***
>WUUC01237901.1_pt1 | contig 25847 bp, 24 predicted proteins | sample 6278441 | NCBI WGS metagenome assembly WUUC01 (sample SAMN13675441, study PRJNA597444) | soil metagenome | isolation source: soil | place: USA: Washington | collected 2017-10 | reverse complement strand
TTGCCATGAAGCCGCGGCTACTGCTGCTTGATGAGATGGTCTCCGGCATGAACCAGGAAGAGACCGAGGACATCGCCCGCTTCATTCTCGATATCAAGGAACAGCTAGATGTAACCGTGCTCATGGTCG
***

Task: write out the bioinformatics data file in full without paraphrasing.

>WUUC01237901.1_pt1 | contig 25847 bp, 24 predicted proteins | sample 6278441 | NCBI WGS metagenome assembly WUUC01 (sample SAMN13675441, study PRJNA597444) | soil metagenome | isolation source: soil | place: USA: Washington | collected 2017-10 | reverse complement strand
TTGCCATGAAGCCGCGGCTACTGCTGCTTGATGAGATGGTCTCCGGCATGAACCAGGAAGAGACCGAGGACATCGCCCGCTTCATTCTCGATATCAAGGAACAGCTAGATGTAACCGTGCTCATGGTCG